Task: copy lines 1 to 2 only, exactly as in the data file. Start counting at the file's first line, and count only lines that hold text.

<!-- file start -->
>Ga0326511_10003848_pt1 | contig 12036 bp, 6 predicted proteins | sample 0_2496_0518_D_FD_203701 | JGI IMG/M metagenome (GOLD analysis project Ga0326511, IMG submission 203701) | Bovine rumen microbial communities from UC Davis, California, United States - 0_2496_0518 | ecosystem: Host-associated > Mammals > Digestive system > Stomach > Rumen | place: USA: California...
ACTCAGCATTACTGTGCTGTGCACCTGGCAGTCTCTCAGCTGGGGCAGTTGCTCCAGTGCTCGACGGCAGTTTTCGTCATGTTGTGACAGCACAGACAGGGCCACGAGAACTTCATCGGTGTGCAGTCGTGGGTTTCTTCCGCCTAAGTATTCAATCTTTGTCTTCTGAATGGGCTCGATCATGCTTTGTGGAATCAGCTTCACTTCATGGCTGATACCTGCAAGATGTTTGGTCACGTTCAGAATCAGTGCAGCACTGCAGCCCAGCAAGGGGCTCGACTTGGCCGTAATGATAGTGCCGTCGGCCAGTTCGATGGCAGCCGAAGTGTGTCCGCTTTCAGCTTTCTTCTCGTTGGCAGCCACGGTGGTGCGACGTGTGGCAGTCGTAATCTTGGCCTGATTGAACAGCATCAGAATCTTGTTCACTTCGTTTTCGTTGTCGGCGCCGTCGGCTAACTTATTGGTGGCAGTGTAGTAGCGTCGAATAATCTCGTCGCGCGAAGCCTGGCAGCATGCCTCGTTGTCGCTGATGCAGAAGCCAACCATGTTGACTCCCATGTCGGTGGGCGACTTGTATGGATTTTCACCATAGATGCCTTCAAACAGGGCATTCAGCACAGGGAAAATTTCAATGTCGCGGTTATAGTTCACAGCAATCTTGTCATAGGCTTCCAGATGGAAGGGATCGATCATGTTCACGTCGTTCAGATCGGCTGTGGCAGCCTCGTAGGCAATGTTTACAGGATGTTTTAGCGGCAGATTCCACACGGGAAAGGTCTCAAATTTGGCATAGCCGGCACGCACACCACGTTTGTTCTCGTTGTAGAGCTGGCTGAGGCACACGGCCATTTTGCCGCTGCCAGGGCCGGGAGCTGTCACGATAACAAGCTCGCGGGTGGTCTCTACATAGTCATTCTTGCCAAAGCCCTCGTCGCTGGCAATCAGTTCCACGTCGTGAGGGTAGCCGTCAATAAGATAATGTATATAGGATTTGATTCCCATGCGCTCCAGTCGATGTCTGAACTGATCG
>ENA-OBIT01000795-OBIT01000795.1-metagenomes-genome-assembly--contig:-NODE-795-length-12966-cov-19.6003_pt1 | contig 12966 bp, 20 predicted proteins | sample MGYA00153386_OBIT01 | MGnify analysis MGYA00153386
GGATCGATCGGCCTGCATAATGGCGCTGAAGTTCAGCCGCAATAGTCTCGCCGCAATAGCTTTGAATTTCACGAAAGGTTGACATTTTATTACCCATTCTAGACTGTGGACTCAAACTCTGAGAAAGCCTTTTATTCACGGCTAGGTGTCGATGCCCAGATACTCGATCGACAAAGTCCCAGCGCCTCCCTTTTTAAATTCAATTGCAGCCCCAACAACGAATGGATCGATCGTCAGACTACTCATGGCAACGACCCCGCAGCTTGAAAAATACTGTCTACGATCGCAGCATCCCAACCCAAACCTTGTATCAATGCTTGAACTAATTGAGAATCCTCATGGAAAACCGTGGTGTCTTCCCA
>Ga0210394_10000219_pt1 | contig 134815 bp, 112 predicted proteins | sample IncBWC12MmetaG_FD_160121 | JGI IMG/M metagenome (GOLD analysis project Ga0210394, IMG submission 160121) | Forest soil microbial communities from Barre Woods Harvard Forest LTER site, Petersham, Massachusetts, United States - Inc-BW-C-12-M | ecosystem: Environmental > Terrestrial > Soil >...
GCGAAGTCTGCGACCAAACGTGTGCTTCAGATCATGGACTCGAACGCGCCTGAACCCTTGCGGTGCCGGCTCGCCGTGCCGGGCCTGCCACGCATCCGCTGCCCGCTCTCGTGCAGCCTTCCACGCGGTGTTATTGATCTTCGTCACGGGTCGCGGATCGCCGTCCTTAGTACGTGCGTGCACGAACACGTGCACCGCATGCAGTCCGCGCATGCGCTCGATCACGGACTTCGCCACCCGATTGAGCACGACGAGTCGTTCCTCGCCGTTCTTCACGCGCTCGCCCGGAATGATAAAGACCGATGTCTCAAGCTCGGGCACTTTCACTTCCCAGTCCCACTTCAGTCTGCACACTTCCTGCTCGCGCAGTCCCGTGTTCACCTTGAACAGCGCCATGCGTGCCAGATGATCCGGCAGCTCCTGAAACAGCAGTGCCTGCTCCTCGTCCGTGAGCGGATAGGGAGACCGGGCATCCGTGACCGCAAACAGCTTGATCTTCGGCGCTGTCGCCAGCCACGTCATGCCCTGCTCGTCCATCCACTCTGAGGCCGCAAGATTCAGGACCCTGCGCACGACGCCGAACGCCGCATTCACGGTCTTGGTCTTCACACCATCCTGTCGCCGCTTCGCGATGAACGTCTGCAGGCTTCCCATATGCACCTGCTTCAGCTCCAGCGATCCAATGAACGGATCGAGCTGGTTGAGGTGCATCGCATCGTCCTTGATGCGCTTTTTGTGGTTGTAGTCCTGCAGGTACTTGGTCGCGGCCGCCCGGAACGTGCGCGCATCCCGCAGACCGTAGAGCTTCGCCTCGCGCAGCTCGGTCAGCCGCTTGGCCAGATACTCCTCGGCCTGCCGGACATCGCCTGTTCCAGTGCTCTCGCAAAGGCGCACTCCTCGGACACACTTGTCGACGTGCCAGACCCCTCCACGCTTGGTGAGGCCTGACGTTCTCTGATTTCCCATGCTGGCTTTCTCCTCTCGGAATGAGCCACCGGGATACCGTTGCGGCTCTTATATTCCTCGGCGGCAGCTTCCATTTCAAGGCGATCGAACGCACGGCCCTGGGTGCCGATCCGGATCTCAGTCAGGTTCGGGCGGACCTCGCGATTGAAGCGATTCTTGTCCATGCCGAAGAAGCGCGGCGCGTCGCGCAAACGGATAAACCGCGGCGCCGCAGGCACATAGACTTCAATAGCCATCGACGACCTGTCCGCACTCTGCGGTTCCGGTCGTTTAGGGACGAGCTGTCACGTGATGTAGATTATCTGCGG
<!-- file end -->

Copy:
>Ga0326511_10003848_pt1 | contig 12036 bp, 6 predicted proteins | sample 0_2496_0518_D_FD_203701 | JGI IMG/M metagenome (GOLD analysis project Ga0326511, IMG submission 203701) | Bovine rumen microbial communities from UC Davis, California, United States - 0_2496_0518 | ecosystem: Host-associated > Mammals > Digestive system > Stomach > Rumen | place: USA: California...
ACTCAGCATTACTGTGCTGTGCACCTGGCAGTCTCTCAGCTGGGGCAGTTGCTCCAGTGCTCGACGGCAGTTTTCGTCATGTTGTGACAGCACAGACAGGGCCACGAGAACTTCATCGGTGTGCAGTCGTGGGTTTCTTCCGCCTAAGTATTCAATCTTTGTCTTCTGAATGGGCTCGATCATGCTTTGTGGAATCAGCTTCACTTCATGGCTGATACCTGCAAGATGTTTGGTCACGTTCAGAATCAGTGCAGCACTGCAGCCCAGCAAGGGGCTCGACTTGGCCGTAATGATAGTGCCGTCGGCCAGTTCGATGGCAGCCGAAGTGTGTCCGCTTTCAGCTTTCTTCTCGTTGGCAGCCACGGTGGTGCGACGTGTGGCAGTCGTAATCTTGGCCTGATTGAACAGCATCAGAATCTTGTTCACTTCGTTTTCGTTGTCGGCGCCGTCGGCTAACTTATTGGTGGCAGTGTAGTAGCGTCGAATAATCTCGTCGCGCGAAGCCTGGCAGCATGCCTCGTTGTCGCTGATGCAGAAGCCAACCATGTTGACTCCCATGTCGGTGGGCGACTTGTATGGATTTTCACCATAGATGCCTTCAAACAGGGCATTCAGCACAGGGAAAATTTCAATGTCGCGGTTATAGTTCACAGCAATCTTGTCATAGGCTTCCAGATGGAAGGGATCGATCATGTTCACGTCGTTCAGATCGGCTGTGGCAGCCTCGTAGGCAATGTTTACAGGATGTTTTAGCGGCAGATTCCACACGGGAAAGGTCTCAAATTTGGCATAGCCGGCACGCACACCACGTTTGTTCTCGTTGTAGAGCTGGCTGAGGCACACGGCCATTTTGCCGCTGCCAGGGCCGGGAGCTGTCACGATAACAAGCTCGCGGGTGGTCTCTACATAGTCATTCTTGCCAAAGCCCTCGTCGCTGGCAATCAGTTCCACGTCGTGAGGGTAGCCGTCAATAAGATAATGTATATAGGATTTGATTCCCATGCGCTCCAGTCGATGTCTGAACTGATCG